IRFU: Olympics don’t add up

IRFU chief executive Philip Browne has cast doubt on the likelihood of an Ireland Sevens team going to the Olympics in 2016.

Sevens rugby, along with golf, will return to the Olympic roster of sports in five years at the summer games in Rio de Janeiro, Brazil.

Those sports were readmitted by the International Olympic Committee following a vote of its assembly in 2009.

Yet, Browne revealed Ireland may not send a team to the Olympics. The chief executive said he was waiting for details of the qualification process to the Rio sevens before the IRFU made a final decision.

There was the possibility that earning a place in the Olympic competition via the IRB World Sevens series, which Ireland does not compete in, or through a separate one-off process but given the current state of the national governing body’s finances the CEO admitted the costs of submitting an Ireland team may be too prohibitive.

“There are a couple of issues,” Browne told the Irish Examiner. “We’re not quite sure what the Olympic qualification structure is going to be, that’s not sorted out yet. But the one thing that is certain, and we’ve done a hell of a lot of research into this and spoken to most of the leading nations in terms of sevens rugby, the cost of participating in IRB World Sevens is significant, a six or seven-figure sum.

“Now, bearing in mind ... the marginal position we’re in at the moment, it begs the question where are we going to get a six- or seven-figure sum from? And if we don’t embrace to the fullest extent that means we’re going to be also-rans.”

The process, said Browne, was also complicated by the three home nations having to combine forces under a Great Britain banner, and Ireland was also at a disadvantage in the numbers game.

“If qualification was the Great Britain team and then there’s Team Ireland, there’s issues around that. And issues for IRB then around when does Team GB play as opposed to the Welsh, the English and the Scottish teams.

“Then there is the issue of how many places are there in the competition. At the moment there’s only 12 and if that’s the case, do you qualify through the IRB world series or do you qualify through some sort of transparent and open qualification system involving any team in the world.

“And if so, how does that happen, because the Olympics works on a regional basis and Europe is one region. So if Europe’s one region and let’s say there’s Team GB, there has to be some link to IRB Sevens and the host nation will have a team, so you’re down to 11 teams.

“The winner of IRB Sevens will probably have to take up a place, Team GB will probably have to take a place and so now you’re down to eight or nine teams, divided across five different regions. So there might only be two qualifiers out of Europe and what sort of possible investment are you going to make on the bet? It’s like having a bet. You’ve got France, Italy, Romania, Russia, Georgia, Portugal, all of whom play sevens, and Ireland. And you’d be looking for one out of two spots.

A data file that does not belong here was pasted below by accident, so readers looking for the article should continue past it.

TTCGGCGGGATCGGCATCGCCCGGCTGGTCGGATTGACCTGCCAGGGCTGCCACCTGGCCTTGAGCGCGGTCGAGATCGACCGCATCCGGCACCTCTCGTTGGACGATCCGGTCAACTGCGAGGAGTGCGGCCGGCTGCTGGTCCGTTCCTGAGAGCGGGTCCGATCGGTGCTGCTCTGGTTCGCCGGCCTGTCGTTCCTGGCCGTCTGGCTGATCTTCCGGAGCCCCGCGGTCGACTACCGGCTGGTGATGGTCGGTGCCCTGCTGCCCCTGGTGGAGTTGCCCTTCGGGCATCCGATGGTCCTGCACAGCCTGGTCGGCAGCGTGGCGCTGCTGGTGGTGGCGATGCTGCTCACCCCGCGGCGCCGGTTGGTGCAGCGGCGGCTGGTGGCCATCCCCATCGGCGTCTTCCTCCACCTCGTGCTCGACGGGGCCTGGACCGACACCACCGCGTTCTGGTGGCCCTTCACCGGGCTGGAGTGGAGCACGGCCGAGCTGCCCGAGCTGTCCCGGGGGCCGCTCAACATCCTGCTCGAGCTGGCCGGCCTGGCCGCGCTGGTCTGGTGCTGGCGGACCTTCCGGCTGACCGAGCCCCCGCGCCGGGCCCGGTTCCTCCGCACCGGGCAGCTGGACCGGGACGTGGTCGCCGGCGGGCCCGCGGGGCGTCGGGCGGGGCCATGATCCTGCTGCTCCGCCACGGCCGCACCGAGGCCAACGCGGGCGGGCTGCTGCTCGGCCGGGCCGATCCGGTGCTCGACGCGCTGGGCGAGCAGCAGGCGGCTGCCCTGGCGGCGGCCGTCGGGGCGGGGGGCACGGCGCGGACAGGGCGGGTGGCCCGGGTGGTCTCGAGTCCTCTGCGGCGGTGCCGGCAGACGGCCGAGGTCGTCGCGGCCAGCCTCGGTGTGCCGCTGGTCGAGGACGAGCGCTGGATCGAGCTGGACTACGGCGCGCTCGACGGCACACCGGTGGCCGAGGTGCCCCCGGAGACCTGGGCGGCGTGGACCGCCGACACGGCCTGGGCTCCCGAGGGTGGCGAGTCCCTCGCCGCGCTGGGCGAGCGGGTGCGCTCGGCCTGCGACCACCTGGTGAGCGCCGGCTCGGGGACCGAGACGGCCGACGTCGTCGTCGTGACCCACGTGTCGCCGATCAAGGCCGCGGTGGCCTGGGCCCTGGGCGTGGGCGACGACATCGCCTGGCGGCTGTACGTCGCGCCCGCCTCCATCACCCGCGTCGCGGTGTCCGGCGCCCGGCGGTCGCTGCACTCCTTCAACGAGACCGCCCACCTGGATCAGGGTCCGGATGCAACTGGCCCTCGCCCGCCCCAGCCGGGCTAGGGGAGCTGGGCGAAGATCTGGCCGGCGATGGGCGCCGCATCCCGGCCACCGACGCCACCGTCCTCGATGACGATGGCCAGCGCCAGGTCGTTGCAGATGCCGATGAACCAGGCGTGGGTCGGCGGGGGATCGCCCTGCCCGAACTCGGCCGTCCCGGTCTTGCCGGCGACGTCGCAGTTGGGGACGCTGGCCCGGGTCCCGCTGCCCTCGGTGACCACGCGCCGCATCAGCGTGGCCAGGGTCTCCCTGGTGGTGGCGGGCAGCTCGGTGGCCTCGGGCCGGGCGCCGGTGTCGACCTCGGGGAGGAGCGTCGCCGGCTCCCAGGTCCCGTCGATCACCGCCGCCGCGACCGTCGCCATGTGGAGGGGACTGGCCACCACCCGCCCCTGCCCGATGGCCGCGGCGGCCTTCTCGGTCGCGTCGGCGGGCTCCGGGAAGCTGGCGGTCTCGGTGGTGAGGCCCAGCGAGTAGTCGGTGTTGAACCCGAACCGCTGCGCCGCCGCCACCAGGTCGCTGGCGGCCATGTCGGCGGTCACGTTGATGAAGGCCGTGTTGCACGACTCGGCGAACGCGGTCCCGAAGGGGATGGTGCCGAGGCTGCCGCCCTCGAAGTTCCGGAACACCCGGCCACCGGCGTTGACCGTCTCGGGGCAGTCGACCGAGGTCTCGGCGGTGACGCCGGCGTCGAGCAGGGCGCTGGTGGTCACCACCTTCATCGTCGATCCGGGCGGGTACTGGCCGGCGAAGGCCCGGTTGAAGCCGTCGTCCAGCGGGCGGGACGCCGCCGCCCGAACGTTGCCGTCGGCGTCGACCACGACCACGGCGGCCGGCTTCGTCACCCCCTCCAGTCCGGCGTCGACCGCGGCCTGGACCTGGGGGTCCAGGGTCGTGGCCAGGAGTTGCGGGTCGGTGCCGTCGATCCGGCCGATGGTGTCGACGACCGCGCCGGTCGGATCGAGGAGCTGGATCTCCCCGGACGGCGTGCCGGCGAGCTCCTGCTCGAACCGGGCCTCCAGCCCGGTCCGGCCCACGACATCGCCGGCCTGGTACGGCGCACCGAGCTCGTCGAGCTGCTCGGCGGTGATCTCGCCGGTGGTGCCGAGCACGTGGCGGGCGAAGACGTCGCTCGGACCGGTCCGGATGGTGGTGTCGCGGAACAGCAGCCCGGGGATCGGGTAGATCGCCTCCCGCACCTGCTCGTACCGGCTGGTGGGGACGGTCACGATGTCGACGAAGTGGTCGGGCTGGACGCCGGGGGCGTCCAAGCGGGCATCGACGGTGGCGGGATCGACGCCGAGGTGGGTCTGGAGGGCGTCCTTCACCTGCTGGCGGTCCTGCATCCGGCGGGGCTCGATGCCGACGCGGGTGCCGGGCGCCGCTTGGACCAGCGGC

“Are you going to make a multi-million euro investment on those odds? Those are the sort of challenges that we’re looking at.”

Browne was at pains to say no decision would be made until the full details of the qualification programme were disclosed.

“The Olympic sevens aren’t going to generate any revenues for Irish rugby,” he said. “But there’s a full spectrum from doing nothing to spending a seven-figure sum on putting a team together. Where we place ourselves on that spectrum, I don’t know. That really depends on what conclusion there is in relation to the qualification process.

“Regardless, it would be very unwise of us as a sport to run down the investment we’re making in the part of the sport that actually generates the revenues to fund the whole damn thing.

“Unless there was some obvious, new source of funding which would allow us to make that payment on that investment, I don’t see us being at that end of the spectrum in this current economic environment. I don’t see where that additional source of funds is going to be. For instance, in the Olympics you have no sponsorship, it’s a clean competition and so commercially it’s not going to generate a significant impact.

“So it’s still for discussion, there’s no conclusion reached on it yet but where we do see some real benefit is in terms of including sevens rugby at club and possibly schools level in that it offers another opportunity and another form of the game for people who may not want to get involved in 15-a-side rugby.”

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